Chelsea fail to counter Saha’s strength as striker runs riot
Everton 2 Chelsea 1
Thursday 11 February 2010
As the tidal flood of abuse against him gave way to intermittent waves, the best crack Merseyside could dredge up for John Terry last night was "same old Terry, always cheating."
By the end of the night that is precisely what he was reduced to – desperately blocking Louis Saha from racing into a counter attack which would have sealed his misery and Chelsea's. Not for the first time in the past two weeks, it was a French connection which proved his ruination.
Chelsea always knew they had something to fear in Saha, a player who now has two more goals against Chelsea to go with the fastest strike in an FA Cup final last summer and the finish which ruined Carlo Ancelotti's 100 per cent home record in December – a game in which his contribution was immense. But rarely in the course of his Chelsea career has Terry been pulled this way and that quite like this.
The winning goal was only a part of it – Terry misjudging the flight of Sylvain Distin's left-footed strike out of defence which sailed over his head. One neat piece of chest control later the Frenchman was crashing a swerving shot just beyond Cech's right hand. There was also the ghostly omen of all this, a mirror image first-half miscalculation which set Saha free in the box and required Ricardo Carvalho to tidy up. And then the vacant air which allowed Saha to step up ahead of him and calmly head home Landon Donovan's first half corner. By the end of the night Terry wore the same red face you feel has accompanied him through some of his recent private reflections, only this time it was the one pinched by the bitter cold and the sheer, relentless effort of chasing shadows.
In fairness, he was only part of Chelsea's struggles. The side really do not care much for North-west England – their season's two league defeats have occurred here – and the same malaise which affected them at Wigan and Manchester City contributed to the sense that they really are fallible outside of west London. Ancelotti's side have won only once away from home since November in the league but this failure was the most curious of all, considering the smooth sublimity of the first 20 minutes in which they looked on a different level. The 33rd minute goal was one of basic ingredients; a long punt from Petr Cech which Drogba escaped Mike Arteta to nod on for Florent Malouda who raced ahead of Phil Neville to finish impressively and left footed to Tim Howard's left. But the general impression Chelsea offered was of a side capable of the neat and "positive philosophy" in their football which Arsène Wenger has suggested is Arsenal's preserve.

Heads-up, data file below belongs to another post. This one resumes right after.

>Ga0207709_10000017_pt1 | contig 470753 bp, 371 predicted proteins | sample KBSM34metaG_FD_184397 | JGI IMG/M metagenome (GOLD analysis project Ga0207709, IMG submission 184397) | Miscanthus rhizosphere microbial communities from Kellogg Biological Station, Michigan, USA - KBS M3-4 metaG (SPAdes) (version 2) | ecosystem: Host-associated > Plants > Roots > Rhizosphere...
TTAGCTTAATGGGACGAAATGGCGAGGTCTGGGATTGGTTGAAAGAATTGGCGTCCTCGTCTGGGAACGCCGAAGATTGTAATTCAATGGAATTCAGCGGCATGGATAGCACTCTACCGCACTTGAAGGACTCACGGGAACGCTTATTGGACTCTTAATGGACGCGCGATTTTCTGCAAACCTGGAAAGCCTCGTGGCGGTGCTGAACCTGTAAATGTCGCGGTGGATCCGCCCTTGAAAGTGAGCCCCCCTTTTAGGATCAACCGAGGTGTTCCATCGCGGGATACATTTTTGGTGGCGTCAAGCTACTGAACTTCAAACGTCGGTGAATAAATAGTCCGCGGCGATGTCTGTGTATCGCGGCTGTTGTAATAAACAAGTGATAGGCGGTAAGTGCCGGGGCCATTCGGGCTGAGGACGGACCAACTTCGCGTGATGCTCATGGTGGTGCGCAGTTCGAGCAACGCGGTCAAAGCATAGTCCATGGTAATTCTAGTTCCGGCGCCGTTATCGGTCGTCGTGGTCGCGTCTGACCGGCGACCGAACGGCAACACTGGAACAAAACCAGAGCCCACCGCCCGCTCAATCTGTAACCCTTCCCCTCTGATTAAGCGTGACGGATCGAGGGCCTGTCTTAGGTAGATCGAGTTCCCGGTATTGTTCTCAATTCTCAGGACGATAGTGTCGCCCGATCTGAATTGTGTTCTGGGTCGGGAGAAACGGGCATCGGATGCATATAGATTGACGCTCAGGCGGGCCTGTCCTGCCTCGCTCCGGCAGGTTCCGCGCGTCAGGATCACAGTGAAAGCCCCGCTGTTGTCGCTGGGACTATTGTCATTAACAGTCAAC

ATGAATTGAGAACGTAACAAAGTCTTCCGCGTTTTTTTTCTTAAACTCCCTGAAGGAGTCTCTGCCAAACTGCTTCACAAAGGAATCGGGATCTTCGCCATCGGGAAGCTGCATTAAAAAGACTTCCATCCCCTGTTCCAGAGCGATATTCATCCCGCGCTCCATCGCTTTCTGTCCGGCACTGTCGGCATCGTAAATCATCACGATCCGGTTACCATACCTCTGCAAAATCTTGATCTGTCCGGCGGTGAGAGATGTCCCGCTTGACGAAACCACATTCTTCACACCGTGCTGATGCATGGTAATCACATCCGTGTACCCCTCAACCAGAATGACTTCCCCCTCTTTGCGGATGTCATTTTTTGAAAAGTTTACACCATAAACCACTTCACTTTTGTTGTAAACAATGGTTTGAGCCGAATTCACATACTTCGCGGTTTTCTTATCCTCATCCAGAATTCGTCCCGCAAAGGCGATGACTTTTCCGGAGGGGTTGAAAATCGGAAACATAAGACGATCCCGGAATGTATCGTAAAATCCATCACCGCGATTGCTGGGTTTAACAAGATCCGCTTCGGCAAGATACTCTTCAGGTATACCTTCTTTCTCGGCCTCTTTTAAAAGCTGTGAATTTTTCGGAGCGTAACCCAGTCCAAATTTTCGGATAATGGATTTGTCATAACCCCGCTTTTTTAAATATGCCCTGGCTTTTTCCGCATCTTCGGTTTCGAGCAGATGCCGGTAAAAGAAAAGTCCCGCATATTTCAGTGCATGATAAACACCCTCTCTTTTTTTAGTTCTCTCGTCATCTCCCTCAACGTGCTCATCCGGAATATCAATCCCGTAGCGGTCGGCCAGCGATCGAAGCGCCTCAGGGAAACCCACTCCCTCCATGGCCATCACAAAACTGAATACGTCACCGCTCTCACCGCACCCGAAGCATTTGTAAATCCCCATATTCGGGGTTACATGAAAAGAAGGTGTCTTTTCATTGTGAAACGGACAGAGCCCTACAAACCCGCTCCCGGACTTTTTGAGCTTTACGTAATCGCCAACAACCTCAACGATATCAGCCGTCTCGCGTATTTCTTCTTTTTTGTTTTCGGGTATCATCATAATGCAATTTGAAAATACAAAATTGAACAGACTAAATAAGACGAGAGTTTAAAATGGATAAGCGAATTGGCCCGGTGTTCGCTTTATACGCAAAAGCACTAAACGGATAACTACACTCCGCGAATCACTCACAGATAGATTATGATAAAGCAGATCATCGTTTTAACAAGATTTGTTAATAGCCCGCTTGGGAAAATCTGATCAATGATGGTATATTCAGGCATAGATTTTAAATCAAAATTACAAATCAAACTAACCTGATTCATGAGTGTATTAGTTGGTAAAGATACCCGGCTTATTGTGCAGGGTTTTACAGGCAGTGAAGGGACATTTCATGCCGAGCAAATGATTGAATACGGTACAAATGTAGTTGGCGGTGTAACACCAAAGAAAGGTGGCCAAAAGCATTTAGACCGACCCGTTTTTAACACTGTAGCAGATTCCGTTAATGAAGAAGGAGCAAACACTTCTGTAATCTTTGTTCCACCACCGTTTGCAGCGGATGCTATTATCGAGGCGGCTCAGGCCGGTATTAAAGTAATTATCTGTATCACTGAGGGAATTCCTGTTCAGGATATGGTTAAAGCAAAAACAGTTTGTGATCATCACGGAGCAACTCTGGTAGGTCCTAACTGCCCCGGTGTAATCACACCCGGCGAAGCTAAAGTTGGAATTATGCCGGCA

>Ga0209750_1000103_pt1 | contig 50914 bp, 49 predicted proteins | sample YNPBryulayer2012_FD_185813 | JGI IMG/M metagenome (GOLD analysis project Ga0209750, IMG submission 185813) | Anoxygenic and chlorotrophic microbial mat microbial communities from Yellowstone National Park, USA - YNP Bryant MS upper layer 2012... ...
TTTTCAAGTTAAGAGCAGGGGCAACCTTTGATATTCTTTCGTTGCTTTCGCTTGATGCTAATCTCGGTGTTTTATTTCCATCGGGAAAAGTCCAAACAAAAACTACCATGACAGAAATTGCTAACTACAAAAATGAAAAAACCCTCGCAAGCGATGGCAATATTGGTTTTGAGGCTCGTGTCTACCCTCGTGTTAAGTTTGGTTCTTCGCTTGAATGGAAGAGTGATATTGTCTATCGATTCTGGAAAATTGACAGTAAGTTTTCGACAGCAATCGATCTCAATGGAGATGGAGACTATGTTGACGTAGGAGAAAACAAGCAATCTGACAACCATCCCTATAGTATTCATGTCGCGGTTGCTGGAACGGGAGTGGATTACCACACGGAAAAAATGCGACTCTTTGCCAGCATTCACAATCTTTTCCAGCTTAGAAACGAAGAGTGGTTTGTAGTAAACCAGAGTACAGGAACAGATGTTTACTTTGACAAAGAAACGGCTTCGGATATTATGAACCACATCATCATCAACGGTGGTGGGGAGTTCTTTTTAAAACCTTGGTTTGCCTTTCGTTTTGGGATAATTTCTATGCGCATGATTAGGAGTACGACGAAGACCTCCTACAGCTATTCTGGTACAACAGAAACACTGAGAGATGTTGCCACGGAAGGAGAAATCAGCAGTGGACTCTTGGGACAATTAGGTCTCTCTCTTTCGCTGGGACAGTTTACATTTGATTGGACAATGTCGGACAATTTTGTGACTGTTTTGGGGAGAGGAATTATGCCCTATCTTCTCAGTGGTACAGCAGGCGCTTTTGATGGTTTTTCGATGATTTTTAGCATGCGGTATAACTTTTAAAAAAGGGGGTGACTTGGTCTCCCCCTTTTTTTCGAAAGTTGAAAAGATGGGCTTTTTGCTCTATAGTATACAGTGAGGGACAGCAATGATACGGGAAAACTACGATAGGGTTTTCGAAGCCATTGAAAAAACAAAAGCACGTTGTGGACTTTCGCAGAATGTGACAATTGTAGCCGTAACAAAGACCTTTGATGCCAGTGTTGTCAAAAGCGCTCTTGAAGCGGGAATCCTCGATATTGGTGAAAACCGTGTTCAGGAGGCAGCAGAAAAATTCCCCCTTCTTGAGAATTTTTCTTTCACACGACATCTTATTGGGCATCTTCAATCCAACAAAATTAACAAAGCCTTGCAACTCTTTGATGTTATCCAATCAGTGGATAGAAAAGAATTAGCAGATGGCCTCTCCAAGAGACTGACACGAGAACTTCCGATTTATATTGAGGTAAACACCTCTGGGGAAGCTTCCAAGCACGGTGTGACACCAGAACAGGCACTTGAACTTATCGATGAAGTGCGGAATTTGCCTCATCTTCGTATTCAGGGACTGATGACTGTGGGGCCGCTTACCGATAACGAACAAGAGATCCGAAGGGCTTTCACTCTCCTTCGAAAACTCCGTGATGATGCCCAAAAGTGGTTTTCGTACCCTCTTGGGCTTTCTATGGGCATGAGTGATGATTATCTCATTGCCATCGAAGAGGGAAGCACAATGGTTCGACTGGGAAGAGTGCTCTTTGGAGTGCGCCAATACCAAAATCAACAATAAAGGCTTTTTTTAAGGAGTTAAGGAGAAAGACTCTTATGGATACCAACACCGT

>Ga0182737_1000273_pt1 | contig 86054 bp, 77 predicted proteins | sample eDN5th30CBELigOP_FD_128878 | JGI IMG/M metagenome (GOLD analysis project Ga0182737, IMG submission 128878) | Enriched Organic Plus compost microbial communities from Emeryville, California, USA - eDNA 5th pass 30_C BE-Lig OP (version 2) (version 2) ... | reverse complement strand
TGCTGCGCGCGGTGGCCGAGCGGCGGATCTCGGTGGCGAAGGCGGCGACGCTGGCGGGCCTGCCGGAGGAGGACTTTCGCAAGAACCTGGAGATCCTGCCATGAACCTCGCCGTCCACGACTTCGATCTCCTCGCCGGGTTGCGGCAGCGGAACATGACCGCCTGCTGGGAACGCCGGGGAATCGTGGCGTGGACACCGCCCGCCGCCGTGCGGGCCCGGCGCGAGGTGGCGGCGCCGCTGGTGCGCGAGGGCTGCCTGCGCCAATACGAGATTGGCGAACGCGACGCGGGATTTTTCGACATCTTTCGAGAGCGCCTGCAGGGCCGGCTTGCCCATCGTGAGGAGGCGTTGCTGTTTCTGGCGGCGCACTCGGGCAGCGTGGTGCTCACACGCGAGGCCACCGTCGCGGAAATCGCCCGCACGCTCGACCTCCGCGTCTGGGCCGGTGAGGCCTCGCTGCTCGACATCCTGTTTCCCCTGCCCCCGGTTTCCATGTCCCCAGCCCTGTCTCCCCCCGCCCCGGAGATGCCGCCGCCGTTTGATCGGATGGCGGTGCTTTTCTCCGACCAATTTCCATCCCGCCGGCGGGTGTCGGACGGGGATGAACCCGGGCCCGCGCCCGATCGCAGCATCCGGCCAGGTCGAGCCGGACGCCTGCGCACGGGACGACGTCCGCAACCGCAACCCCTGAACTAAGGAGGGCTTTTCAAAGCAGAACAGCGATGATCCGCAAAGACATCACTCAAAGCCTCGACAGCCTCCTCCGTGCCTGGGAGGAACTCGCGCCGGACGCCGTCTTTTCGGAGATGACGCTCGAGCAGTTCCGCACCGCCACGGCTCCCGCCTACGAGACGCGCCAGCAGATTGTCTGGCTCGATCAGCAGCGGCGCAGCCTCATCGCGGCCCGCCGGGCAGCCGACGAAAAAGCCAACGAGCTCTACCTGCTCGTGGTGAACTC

Predictability was the attribute Michael Ballack found in Arsenal last Sunday, much to Wenger's indignation, but it is a pejorative term equally appropriate for Chelsea's record at set pieces and Saha's first goal bore that out. As the goal punctured Chelsea, so it inflated Everton. Or as Moyes so memorably put it later: "When we got to one-each everybody in the ground grew."
The analysis applied most to Donovan. With his side level, he immediately clipped in a ball which Saha might have buried had not his heavy first touch allowed Cech to save with his left foot. Carvalho's own left foot was less trusty as the Californian took a Tim Cahill pass and cut inside him seconds later, inviting the faintest clip. Saha's left footed penalty was at a comfortable height for Cech.
Moyes admitted later that there was a slighted haunted air on the Everton bench as they mused on what the opportunity the might have spurned but his analysis of that late first half period was accurate, too. "We smothered them."
Chelsea's haunted look was never to leave them in the face of Everton's invention after the interval. Cech touched over the bar a ball Diniyar Bilyaletdinov floated from the left and the sense of siege intensified when Terry appeared to have handled a ball Donovan lifted towards the Chelsea box on the counter attack. It actually hit the defender's face. Desperate for more momentum, Ancelotti threw on Ballack, rather than a defender, when Cole injured his ankle in a challenge with Donovan and limped off.
Chelsea responded immediately after the decisive second goal came – Lampard's corner reached Drogba who thumped a header against the bar – but Terry placed the rebound high and wide, which seemed to be a metaphor for his night. The welcome Everton had for him here included a prescient advert in the match programme for local sexual health clinics ("love is infectious") which many fans chuckled over last night. There was no fun for Terry. He needs that weekend off and has another good reason to put France from his mind.
Everton (4-4-1-1): Howard; Neville, Heitinga, Distin, Baines; Donovan, Arteta (Rodwell, 74), Osman, Bilyaletdinov (Gosling, 86); Cahill; Saha (Senderos, 90). Substitutes not used: Nash (gk), Vaughan, Yakubu, Coleman
Chelsea (4-1-3-2) Cech; Ivanovic, Carvalho, Terry, A Cole (Ballack, 57); Mikel; Lampard, Malouda, Zhirkov; Anelka (Kalou, 67), Drogba. Substitutes not used: Hilario, Ferreira, Sturridge, Matic, Bruma
Referee: A Wiley (Staffordshire)
Booked: Everton Donovan; Chelsea Mikel, Malouda.
Man of the match: Donovan.
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